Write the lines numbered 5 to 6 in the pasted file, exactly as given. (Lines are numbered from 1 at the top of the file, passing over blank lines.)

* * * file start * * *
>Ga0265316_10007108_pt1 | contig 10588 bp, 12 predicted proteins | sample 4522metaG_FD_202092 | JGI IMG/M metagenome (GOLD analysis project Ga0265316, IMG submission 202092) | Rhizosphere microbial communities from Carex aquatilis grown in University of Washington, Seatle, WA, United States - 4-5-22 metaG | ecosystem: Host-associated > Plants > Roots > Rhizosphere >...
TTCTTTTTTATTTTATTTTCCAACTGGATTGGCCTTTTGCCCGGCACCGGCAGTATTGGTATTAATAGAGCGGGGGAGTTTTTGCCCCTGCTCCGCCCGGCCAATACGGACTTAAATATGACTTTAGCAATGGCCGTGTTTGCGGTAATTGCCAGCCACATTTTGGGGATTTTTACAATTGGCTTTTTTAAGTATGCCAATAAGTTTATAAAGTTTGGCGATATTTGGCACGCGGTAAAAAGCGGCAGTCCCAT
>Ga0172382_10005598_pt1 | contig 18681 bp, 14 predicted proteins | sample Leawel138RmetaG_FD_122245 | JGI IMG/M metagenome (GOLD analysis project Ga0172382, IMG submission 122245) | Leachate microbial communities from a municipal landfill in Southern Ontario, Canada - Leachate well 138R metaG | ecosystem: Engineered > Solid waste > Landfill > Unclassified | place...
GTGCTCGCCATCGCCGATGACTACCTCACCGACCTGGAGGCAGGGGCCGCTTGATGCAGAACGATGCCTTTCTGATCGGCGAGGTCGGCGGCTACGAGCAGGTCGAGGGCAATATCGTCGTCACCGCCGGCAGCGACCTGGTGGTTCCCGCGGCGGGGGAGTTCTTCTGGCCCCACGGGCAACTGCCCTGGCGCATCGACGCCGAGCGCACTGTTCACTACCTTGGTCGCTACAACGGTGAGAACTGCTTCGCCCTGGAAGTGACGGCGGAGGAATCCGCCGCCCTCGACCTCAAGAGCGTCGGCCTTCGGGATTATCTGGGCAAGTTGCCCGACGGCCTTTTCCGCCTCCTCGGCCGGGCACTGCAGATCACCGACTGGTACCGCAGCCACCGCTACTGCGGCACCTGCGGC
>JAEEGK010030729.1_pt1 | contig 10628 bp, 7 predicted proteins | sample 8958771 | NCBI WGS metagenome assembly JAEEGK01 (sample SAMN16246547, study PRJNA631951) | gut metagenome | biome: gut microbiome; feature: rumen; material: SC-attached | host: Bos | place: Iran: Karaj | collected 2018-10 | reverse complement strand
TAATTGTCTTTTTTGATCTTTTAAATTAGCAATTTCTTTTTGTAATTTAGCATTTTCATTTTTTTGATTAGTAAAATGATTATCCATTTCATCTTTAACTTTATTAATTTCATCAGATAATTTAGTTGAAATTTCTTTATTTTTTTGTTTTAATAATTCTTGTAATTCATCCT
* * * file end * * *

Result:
>JAEEGK010030729.1_pt1 | contig 10628 bp, 7 predicted proteins | sample 8958771 | NCBI WGS metagenome assembly JAEEGK01 (sample SAMN16246547, study PRJNA631951) | gut metagenome | biome: gut microbiome; feature: rumen; material: SC-attached | host: Bos | place: Iran: Karaj | collected 2018-10 | reverse complement strand
TAATTGTCTTTTTTGATCTTTTAAATTAGCAATTTCTTTTTGTAATTTAGCATTTTCATTTTTTTGATTAGTAAAATGATTATCCATTTCATCTTTAACTTTATTAATTTCATCAGATAATTTAGTTGAAATTTCTTTATTTTTTTGTTTTAATAATTCTTGTAATTCATCCT